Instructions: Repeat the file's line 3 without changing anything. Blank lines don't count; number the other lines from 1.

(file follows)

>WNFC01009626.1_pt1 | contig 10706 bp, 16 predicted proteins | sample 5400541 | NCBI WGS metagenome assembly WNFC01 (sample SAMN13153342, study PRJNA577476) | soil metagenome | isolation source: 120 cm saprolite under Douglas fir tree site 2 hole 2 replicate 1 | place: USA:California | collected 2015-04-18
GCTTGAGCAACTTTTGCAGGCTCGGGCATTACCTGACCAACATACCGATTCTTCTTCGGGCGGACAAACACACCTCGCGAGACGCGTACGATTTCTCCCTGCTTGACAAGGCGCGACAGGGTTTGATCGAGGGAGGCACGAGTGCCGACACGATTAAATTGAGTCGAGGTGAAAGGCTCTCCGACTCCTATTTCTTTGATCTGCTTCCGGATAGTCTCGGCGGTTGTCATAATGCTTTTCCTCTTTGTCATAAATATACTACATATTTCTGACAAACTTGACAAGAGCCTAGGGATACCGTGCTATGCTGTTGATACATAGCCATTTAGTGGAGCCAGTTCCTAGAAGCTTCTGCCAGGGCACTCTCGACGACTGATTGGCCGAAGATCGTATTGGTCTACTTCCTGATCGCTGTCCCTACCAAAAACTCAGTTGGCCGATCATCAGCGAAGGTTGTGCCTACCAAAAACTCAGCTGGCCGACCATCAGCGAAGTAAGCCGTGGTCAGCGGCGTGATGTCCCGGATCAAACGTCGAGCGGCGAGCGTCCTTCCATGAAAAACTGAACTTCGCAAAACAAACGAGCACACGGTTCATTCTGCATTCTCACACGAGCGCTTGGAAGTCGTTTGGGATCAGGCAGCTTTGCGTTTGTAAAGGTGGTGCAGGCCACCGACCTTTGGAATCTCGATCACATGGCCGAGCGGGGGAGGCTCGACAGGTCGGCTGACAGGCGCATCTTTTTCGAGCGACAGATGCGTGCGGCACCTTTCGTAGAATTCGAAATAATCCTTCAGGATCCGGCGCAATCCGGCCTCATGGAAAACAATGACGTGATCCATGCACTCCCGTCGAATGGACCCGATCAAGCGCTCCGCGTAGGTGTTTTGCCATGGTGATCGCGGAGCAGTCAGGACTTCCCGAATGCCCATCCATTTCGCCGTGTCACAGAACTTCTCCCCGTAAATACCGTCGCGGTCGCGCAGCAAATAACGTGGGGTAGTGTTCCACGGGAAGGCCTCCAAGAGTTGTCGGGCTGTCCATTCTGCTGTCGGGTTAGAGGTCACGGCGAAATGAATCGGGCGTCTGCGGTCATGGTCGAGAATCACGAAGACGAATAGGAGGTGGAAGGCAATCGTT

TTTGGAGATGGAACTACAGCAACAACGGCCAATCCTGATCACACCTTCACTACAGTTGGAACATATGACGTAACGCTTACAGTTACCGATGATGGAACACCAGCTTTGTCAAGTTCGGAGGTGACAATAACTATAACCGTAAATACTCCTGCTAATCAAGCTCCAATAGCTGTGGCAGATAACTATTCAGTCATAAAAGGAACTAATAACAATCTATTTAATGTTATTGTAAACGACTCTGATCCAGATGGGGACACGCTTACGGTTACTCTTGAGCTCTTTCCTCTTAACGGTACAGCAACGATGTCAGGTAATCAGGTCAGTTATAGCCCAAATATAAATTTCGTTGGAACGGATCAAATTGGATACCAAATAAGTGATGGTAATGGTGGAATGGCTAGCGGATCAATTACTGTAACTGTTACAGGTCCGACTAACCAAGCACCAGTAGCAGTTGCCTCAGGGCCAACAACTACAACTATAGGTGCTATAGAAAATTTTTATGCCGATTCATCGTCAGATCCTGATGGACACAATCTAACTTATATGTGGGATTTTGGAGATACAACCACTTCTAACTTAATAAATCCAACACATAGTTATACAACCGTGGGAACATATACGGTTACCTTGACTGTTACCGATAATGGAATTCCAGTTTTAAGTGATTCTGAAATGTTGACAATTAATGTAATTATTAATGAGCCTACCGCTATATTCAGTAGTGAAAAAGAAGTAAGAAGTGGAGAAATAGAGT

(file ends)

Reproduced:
TTTGGAGATGGAACTACAGCAACAACGGCCAATCCTGATCACACCTTCACTACAGTTGGAACATATGACGTAACGCTTACAGTTACCGATGATGGAACACCAGCTTTGTCAAGTTCGGAGGTGACAATAACTATAACCGTAAATACTCCTGCTAATCAAGCTCCAATAGCTGTGGCAGATAACTATTCAGTCATAAAAGGAACTAATAACAATCTATTTAATGTTATTGTAAACGACTCTGATCCAGATGGGGACACGCTTACGGTTACTCTTGAGCTCTTTCCTCTTAACGGTACAGCAACGATGTCAGGTAATCAGGTCAGTTATAGCCCAAATATAAATTTCGTTGGAACGGATCAAATTGGATACCAAATAAGTGATGGTAATGGTGGAATGGCTAGCGGATCAATTACTGTAACTGTTACAGGTCCGACTAACCAAGCACCAGTAGCAGTTGCCTCAGGGCCAACAACTACAACTATAGGTGCTATAGAAAATTTTTATGCCGATTCATCGTCAGATCCTGATGGACACAATCTAACTTATATGTGGGATTTTGGAGATACAACCACTTCTAACTTAATAAATCCAACACATAGTTATACAACCGTGGGAACATATACGGTTACCTTGACTGTTACCGATAATGGAATTCCAGTTTTAAGTGATTCTGAAATGTTGACAATTAATGTAATTATTAATGAGCCTACCGCTATATTCAGTAGTGAAAAAGAAGTAAGAAGTGGAGAAATAGAGT